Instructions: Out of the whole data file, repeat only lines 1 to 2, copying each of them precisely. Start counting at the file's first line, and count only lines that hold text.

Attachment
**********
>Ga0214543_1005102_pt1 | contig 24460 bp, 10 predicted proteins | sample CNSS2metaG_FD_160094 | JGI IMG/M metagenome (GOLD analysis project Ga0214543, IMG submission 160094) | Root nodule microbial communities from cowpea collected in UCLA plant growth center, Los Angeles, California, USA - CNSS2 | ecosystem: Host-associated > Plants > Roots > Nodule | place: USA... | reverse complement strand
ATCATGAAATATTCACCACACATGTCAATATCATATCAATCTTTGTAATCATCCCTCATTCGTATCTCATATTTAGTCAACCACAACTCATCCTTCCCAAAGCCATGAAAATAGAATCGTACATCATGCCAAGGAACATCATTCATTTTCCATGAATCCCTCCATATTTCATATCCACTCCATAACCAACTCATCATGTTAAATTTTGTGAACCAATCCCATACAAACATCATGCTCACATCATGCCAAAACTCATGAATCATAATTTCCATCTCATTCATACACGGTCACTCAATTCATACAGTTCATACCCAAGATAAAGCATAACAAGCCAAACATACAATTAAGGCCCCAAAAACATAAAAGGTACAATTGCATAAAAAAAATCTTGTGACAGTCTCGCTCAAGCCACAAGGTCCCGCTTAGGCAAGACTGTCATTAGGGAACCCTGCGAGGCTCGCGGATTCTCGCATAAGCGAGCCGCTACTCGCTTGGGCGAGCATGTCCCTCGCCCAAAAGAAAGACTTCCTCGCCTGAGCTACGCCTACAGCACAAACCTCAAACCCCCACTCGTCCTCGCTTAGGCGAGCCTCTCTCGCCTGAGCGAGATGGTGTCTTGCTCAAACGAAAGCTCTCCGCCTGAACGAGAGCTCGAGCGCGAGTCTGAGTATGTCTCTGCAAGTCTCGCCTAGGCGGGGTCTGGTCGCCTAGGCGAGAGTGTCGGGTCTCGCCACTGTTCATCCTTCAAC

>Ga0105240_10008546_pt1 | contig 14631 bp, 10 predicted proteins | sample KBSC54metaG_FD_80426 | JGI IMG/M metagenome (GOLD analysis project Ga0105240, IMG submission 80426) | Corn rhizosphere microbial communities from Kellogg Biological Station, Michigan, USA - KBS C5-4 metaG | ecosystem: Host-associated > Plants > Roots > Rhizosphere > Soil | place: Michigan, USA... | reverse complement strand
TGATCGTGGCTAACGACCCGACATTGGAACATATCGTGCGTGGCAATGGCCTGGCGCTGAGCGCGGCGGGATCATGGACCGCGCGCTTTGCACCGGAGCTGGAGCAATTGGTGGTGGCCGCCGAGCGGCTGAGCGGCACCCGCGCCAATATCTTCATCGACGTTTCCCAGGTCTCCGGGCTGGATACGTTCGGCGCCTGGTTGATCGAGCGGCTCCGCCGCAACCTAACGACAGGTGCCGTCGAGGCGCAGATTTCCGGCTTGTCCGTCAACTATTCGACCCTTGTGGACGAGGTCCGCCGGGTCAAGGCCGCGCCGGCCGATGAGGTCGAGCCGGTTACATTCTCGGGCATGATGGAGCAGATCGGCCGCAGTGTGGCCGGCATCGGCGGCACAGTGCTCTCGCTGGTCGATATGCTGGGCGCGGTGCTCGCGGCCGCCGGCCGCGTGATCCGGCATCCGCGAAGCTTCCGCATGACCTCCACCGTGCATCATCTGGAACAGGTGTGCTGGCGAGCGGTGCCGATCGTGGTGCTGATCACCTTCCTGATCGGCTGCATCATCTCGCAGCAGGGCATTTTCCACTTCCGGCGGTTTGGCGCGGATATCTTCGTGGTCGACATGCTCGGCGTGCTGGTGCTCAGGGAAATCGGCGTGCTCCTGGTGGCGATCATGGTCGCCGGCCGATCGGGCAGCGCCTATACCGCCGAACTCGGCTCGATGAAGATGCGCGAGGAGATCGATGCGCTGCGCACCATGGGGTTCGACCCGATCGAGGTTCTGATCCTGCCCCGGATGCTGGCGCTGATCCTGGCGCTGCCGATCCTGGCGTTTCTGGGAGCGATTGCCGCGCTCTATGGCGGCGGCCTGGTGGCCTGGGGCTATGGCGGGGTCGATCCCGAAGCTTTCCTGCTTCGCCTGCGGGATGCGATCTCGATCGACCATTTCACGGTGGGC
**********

>Ga0214543_1005102_pt1 | contig 24460 bp, 10 predicted proteins | sample CNSS2metaG_FD_160094 | JGI IMG/M metagenome (GOLD analysis project Ga0214543, IMG submission 160094) | Root nodule microbial communities from cowpea collected in UCLA plant growth center, Los Angeles, California, USA - CNSS2 | ecosystem: Host-associated > Plants > Roots > Nodule | place: USA... | reverse complement strand
ATCATGAAATATTCACCACACATGTCAATATCATATCAATCTTTGTAATCATCCCTCATTCGTATCTCATATTTAGTCAACCACAACTCATCCTTCCCAAAGCCATGAAAATAGAATCGTACATCATGCCAAGGAACATCATTCATTTTCCATGAATCCCTCCATATTTCATATCCACTCCATAACCAACTCATCATGTTAAATTTTGTGAACCAATCCCATACAAACATCATGCTCACATCATGCCAAAACTCATGAATCATAATTTCCATCTCATTCATACACGGTCACTCAATTCATACAGTTCATACCCAAGATAAAGCATAACAAGCCAAACATACAATTAAGGCCCCAAAAACATAAAAGGTACAATTGCATAAAAAAAATCTTGTGACAGTCTCGCTCAAGCCACAAGGTCCCGCTTAGGCAAGACTGTCATTAGGGAACCCTGCGAGGCTCGCGGATTCTCGCATAAGCGAGCCGCTACTCGCTTGGGCGAGCATGTCCCTCGCCCAAAAGAAAGACTTCCTCGCCTGAGCTACGCCTACAGCACAAACCTCAAACCCCCACTCGTCCTCGCTTAGGCGAGCCTCTCTCGCCTGAGCGAGATGGTGTCTTGCTCAAACGAAAGCTCTCCGCCTGAACGAGAGCTCGAGCGCGAGTCTGAGTATGTCTCTGCAAGTCTCGCCTAGGCGGGGTCTGGTCGCCTAGGCGAGAGTGTCGGGTCTCGCCACTGTTCATCCTTCAAC